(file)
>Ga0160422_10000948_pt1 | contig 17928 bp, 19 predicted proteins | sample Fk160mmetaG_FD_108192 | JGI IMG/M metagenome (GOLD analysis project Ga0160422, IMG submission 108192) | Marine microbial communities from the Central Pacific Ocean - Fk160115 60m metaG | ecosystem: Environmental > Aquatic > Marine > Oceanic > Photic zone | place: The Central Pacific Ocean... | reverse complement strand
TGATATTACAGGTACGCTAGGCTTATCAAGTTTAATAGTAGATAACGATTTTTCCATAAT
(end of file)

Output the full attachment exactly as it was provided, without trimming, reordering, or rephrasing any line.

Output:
>Ga0160422_10000948_pt1 | contig 17928 bp, 19 predicted proteins | sample Fk160mmetaG_FD_108192 | JGI IMG/M metagenome (GOLD analysis project Ga0160422, IMG submission 108192) | Marine microbial communities from the Central Pacific Ocean - Fk160115 60m metaG | ecosystem: Environmental > Aquatic > Marine > Oceanic > Photic zone | place: The Central Pacific Ocean... | reverse complement strand
TGATATTACAGGTACGCTAGGCTTATCAAGTTTAATAGTAGATAACGATTTTTCCATAAT